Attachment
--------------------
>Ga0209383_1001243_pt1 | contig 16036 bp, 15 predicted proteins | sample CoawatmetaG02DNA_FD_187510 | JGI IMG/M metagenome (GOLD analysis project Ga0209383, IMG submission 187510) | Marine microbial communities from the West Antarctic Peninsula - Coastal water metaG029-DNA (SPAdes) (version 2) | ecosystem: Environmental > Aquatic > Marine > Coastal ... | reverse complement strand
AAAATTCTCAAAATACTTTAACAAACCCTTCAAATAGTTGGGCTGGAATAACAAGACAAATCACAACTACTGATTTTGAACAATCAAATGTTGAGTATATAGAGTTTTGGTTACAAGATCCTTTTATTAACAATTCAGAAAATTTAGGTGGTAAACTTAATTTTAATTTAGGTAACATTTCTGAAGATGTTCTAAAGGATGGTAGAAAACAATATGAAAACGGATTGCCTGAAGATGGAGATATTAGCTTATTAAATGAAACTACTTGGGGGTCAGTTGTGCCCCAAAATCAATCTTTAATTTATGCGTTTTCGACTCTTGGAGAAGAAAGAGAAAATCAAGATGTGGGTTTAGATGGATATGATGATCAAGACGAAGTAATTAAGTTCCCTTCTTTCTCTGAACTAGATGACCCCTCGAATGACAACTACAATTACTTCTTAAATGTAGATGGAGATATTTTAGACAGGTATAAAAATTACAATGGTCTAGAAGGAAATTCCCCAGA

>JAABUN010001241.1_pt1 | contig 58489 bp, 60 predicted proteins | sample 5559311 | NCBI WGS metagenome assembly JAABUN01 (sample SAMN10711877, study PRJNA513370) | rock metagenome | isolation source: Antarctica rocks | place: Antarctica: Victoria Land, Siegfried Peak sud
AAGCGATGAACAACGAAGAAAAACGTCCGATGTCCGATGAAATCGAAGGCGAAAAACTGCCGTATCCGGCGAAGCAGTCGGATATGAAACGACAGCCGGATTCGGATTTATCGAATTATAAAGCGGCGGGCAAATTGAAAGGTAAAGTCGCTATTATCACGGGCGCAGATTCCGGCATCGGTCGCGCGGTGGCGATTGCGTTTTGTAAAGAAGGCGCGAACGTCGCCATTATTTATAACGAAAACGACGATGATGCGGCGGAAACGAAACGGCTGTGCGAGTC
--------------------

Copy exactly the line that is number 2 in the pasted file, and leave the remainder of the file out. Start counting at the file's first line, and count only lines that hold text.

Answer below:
AAAATTCTCAAAATACTTTAACAAACCCTTCAAATAGTTGGGCTGGAATAACAAGACAAATCACAACTACTGATTTTGAACAATCAAATGTTGAGTATATAGAGTTTTGGTTACAAGATCCTTTTATTAACAATTCAGAAAATTTAGGTGGTAAACTTAATTTTAATTTAGGTAACATTTCTGAAGATGTTCTAAAGGATGGTAGAAAACAATATGAAAACGGATTGCCTGAAGATGGAGATATTAGCTTATTAAATGAAACTACTTGGGGGTCAGTTGTGCCCCAAAATCAATCTTTAATTTATGCGTTTTCGACTCTTGGAGAAGAAAGAGAAAATCAAGATGTGGGTTTAGATGGATATGATGATCAAGACGAAGTAATTAAGTTCCCTTCTTTCTCTGAACTAGATGACCCCTCGAATGACAACTACAATTACTTCTTAAATGTAGATGGAGATATTTTAGACAGGTATAAAAATTACAATGGTCTAGAAGGAAATTCCCCAGA